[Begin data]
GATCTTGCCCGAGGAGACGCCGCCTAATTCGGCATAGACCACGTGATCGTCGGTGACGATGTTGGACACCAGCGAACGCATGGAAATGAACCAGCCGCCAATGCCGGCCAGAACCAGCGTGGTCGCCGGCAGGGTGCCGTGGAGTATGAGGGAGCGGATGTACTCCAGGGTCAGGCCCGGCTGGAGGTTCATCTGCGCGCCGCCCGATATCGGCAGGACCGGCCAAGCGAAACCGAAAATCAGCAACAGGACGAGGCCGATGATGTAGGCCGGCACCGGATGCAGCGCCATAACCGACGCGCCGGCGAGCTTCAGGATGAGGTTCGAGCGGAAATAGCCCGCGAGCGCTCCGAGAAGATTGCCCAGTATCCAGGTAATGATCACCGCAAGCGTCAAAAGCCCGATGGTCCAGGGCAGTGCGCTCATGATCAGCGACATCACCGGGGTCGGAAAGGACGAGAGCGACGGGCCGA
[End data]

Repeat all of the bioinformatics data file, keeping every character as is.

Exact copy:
GATCTTGCCCGAGGAGACGCCGCCTAATTCGGCATAGACCACGTGATCGTCGGTGACGATGTTGGACACCAGCGAACGCATGGAAATGAACCAGCCGCCAATGCCGGCCAGAACCAGCGTGGTCGCCGGCAGGGTGCCGTGGAGTATGAGGGAGCGGATGTACTCCAGGGTCAGGCCCGGCTGGAGGTTCATCTGCGCGCCGCCCGATATCGGCAGGACCGGCCAAGCGAAACCGAAAATCAGCAACAGGACGAGGCCGATGATGTAGGCCGGCACCGGATGCAGCGCCATAACCGACGCGCCGGCGAGCTTCAGGATGAGGTTCGAGCGGAAATAGCCCGCGAGCGCTCCGAGAAGATTGCCCAGTATCCAGGTAATGATCACCGCAAGCGTCAAAAGCCCGATGGTCCAGGGCAGTGCGCTCATGATCAGCGACATCACCGGGGTCGGAAAGGACGAGAGCGACGGGCCGA